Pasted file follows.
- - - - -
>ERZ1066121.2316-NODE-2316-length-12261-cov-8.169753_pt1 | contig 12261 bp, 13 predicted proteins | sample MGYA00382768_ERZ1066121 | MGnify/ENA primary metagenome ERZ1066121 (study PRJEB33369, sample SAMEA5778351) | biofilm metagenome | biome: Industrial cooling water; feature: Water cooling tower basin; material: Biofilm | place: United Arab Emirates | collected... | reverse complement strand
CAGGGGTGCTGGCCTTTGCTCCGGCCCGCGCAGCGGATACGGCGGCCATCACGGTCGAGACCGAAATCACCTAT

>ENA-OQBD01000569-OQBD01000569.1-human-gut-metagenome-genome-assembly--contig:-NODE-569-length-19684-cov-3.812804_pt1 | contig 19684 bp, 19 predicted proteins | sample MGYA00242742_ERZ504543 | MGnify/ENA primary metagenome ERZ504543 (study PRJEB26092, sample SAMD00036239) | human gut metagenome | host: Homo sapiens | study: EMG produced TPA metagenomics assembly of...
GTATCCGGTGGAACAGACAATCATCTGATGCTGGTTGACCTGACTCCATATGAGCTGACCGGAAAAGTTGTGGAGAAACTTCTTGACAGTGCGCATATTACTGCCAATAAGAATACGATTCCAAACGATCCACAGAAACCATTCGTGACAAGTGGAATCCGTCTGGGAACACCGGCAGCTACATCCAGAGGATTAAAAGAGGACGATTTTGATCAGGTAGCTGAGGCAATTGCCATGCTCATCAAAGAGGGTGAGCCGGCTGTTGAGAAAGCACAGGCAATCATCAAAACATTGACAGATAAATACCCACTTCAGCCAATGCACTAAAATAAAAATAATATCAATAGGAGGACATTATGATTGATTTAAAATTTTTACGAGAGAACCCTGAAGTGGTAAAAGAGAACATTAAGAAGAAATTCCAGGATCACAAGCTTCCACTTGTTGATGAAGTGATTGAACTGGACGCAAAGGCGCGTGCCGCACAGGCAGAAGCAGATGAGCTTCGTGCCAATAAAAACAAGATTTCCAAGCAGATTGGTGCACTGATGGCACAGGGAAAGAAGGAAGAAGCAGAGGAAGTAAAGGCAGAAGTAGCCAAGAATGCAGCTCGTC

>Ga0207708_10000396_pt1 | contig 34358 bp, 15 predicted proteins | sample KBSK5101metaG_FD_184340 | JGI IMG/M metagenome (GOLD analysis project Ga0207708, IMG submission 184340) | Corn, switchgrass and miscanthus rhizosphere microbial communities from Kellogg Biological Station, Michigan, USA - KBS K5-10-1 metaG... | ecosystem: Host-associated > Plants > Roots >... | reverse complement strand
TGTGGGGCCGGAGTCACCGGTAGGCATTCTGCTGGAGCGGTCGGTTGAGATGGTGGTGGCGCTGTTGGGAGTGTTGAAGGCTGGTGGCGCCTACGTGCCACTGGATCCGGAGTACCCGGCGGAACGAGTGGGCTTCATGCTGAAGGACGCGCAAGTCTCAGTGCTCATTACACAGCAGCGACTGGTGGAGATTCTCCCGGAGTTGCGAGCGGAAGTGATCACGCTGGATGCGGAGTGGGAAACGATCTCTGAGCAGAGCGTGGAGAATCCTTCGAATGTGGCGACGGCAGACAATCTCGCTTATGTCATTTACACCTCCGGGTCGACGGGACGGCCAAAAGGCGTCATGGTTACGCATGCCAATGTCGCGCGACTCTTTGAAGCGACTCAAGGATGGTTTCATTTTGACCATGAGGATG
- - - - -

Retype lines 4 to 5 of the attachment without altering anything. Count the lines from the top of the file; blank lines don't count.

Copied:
GTATCCGGTGGAACAGACAATCATCTGATGCTGGTTGACCTGACTCCATATGAGCTGACCGGAAAAGTTGTGGAGAAACTTCTTGACAGTGCGCATATTACTGCCAATAAGAATACGATTCCAAACGATCCACAGAAACCATTCGTGACAAGTGGAATCCGTCTGGGAACACCGGCAGCTACATCCAGAGGATTAAAAGAGGACGATTTTGATCAGGTAGCTGAGGCAATTGCCATGCTCATCAAAGAGGGTGAGCCGGCTGTTGAGAAAGCACAGGCAATCATCAAAACATTGACAGATAAATACCCACTTCAGCCAATGCACTAAAATAAAAATAATATCAATAGGAGGACATTATGATTGATTTAAAATTTTTACGAGAGAACCCTGAAGTGGTAAAAGAGAACATTAAGAAGAAATTCCAGGATCACAAGCTTCCACTTGTTGATGAAGTGATTGAACTGGACGCAAAGGCGCGTGCCGCACAGGCAGAAGCAGATGAGCTTCGTGCCAATAAAAACAAGATTTCCAAGCAGATTGGTGCACTGATGGCACAGGGAAAGAAGGAAGAAGCAGAGGAAGTAAAGGCAGAAGTAGCCAAGAATGCAGCTCGTC

>Ga0207708_10000396_pt1 | contig 34358 bp, 15 predicted proteins | sample KBSK5101metaG_FD_184340 | JGI IMG/M metagenome (GOLD analysis project Ga0207708, IMG submission 184340) | Corn, switchgrass and miscanthus rhizosphere microbial communities from Kellogg Biological Station, Michigan, USA - KBS K5-10-1 metaG... | ecosystem: Host-associated > Plants > Roots >... | reverse complement strand